12 Dec 20200 Comments
Many of you may have never heard of MAGI, as it’s a term used mostly by accountants. Nor may you know the acronym IRMAA or how it relates to you.
Here’s the scoop. If you are a current HNW (High Net Worth) earner planning to retire soon or already retired, you have perhaps learned the hard way about these terms – unless you’ve, hopefully, implemented strategies to avoid significantly higher healthcare costs.
When you retire and leave your employer’s health plan or otherwise qualify for Medicare, you will register for Part B Medicare, which has a monthly premium. That premium is based on your MAGI (Modified Adjusted Gross Income) from your tax return of two years prior. So for 2020, your MAGI has been calculated off your 2018 tax return. For 2021, your 2019 tax return will be used, and so on from there.
Here’s where it gets tricky. The basic Part B monthly premium for 2020 is $144.60. Depending on your MAGI from 2018, the IRMAA (Income-Related Monthly Adjustment Amount) surcharge, if applicable, could have taken your individual monthly Part B Medicare premium to as high as $491.60. (Also remember the Part B premium is completely separate from any Medicare private carrier supplemental plan and/or prescription drug premium you pay.)
Per the chart on this page, a single filer whose MAGI was between $109,001 and $136,000 in 2018 has been paying $289.20 monthly in 2020 for Part B. If she earned in the next bracket up, she would be paying $376 each month.
Another example: For married people filing jointly, with a MAGI between $218,001 and $272,000, each person in Part B Medicare would pay a monthly premium of $289.20. A married person who files separately and earns $100,000 (MAGI) gets hit even harder, paying a monthly premium of $462.70.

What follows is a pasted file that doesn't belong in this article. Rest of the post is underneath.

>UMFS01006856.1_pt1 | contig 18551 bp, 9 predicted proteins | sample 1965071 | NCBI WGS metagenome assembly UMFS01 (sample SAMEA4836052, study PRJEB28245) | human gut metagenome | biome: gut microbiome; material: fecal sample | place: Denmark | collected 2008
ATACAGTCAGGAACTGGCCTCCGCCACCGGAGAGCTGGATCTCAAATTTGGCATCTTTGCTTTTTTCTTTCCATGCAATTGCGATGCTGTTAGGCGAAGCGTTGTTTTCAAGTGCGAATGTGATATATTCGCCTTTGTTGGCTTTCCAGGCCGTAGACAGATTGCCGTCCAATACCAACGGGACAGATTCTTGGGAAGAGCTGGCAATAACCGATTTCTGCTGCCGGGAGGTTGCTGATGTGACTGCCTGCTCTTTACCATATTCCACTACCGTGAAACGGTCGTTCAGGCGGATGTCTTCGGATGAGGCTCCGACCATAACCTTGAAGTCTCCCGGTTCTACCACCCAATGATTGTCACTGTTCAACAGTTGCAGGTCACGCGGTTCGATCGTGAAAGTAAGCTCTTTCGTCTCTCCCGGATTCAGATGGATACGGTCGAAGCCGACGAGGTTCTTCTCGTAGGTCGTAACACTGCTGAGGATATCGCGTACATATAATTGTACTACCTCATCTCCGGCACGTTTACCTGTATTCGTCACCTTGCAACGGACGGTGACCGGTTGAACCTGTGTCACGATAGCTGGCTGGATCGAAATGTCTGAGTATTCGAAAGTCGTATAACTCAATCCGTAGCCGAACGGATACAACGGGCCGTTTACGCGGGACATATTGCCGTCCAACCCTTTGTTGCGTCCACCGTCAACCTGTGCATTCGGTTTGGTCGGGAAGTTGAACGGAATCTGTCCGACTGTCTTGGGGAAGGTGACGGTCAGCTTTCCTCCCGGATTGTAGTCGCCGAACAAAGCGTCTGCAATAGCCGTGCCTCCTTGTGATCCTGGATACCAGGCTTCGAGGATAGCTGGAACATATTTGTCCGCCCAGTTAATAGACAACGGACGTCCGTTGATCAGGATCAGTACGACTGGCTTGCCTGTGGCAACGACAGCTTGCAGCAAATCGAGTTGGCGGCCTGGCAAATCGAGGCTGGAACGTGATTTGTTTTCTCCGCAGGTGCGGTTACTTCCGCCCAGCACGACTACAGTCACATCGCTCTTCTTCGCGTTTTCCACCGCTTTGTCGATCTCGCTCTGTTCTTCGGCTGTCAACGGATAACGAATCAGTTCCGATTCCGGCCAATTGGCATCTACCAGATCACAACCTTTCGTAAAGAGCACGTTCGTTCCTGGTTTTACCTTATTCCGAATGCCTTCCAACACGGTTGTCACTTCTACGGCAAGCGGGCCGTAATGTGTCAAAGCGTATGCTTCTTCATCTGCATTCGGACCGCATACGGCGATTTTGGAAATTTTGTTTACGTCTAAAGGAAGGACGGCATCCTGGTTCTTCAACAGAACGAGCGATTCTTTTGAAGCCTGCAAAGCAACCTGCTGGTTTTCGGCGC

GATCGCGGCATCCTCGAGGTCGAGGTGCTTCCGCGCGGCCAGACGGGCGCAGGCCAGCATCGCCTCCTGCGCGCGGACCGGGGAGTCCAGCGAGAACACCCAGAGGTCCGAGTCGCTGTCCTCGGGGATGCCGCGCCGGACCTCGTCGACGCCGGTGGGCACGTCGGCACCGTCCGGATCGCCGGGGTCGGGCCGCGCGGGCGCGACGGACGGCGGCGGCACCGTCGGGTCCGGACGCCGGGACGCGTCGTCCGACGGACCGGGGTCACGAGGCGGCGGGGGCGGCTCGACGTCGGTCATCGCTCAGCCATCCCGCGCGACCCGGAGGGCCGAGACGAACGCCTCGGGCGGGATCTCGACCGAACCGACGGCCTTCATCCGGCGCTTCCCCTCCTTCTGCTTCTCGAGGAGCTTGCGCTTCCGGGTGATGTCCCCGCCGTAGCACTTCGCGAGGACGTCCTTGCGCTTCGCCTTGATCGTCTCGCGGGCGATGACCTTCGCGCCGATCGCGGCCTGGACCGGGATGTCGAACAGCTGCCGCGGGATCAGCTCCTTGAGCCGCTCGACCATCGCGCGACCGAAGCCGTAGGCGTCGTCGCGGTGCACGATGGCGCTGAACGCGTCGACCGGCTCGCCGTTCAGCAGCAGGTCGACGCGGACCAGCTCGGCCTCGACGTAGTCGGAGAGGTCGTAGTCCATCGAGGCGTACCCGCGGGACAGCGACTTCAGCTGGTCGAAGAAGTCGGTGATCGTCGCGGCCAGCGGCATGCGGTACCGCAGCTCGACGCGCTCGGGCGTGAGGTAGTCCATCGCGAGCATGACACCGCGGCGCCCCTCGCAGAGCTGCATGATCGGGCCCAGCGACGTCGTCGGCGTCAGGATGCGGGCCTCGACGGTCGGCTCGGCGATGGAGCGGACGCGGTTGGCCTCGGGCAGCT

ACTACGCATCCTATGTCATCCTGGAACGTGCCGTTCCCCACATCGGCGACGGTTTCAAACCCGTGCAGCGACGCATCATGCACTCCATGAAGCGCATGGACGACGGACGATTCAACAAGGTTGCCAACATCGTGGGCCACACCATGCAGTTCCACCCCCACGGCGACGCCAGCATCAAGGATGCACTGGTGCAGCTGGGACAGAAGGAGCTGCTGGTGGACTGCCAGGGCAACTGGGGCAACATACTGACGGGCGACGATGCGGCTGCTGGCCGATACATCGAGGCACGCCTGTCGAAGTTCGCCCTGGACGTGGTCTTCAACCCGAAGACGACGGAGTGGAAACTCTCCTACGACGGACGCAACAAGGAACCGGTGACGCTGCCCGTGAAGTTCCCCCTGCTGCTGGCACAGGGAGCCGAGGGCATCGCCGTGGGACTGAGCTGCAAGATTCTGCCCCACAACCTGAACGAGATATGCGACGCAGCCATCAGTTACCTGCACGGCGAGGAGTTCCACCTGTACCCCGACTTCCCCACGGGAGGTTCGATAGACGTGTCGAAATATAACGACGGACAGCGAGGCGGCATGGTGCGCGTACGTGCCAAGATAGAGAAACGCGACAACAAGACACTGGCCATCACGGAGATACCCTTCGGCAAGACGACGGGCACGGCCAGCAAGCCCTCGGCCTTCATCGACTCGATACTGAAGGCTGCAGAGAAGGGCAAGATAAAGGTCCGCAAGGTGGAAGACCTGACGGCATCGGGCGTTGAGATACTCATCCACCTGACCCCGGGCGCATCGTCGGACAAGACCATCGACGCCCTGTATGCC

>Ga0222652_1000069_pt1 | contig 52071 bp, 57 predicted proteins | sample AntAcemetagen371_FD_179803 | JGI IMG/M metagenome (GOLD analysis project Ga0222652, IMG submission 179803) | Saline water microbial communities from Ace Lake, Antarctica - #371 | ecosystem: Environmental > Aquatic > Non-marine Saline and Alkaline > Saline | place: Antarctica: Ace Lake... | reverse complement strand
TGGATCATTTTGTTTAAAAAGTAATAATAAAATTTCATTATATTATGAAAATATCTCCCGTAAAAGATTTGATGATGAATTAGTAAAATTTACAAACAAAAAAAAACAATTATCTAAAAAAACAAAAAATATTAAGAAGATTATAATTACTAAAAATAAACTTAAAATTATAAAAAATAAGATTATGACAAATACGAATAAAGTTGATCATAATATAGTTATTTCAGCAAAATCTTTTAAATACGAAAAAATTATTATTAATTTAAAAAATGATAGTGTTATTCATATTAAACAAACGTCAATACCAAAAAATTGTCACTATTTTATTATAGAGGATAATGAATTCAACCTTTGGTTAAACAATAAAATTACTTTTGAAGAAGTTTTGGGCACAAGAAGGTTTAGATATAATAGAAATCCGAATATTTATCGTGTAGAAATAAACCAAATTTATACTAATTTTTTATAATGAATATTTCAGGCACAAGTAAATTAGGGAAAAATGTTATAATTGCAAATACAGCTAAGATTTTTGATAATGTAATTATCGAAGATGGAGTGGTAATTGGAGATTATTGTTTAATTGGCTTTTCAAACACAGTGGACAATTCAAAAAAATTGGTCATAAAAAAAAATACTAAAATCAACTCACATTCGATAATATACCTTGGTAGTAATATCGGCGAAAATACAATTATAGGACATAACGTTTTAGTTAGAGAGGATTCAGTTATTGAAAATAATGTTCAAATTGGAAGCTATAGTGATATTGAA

Even if the main earner is not on Medicare and the spouse who may have earned $0 is, if the zero-earning spouse is not on the main earner’s work health plan, that Medicare spouse pays the higher IRMAA premium because the premium is based on the joint filing.
The Social Security Administration (SSA) checks your income every year to adjust your Medicare premium. A higher bracket income in 2020 will result in higher premium payments starting in January 2022. If the SSA does not lower your premium when your income drops, you can send them your tax return and they will refund any overcharges paid. This often happens with change of life circumstances such as a divorce.
My suggested solution, whether you’re retired or planning to be in the next few years, is to begin now to lower your MAGI. If reduced enough, you can lower the Medicare surcharges as well as your overall tax burden. The lowering of your MAGI begins by contacting your current team of advisors (CPA, Financial Advisor, Trust and Estates Attorney, Certified Financial Planner) and making sure they know you are trying to manage your MAGI as it relates to Medicare.
There are a number of strategies that can be used: from lowering business or personal income via more benefit contributions to various types of simple or complex trusts and financial vehicles that neither space nor my licensing allows me to go into in more detail here. If your current team seems not to get it, you might want to think about a change as your healthcare costs and taxes need to be handled by professionals that have the experience and expertise to implement and execute a plan that will be the most beneficial to you and your bottom line year after year.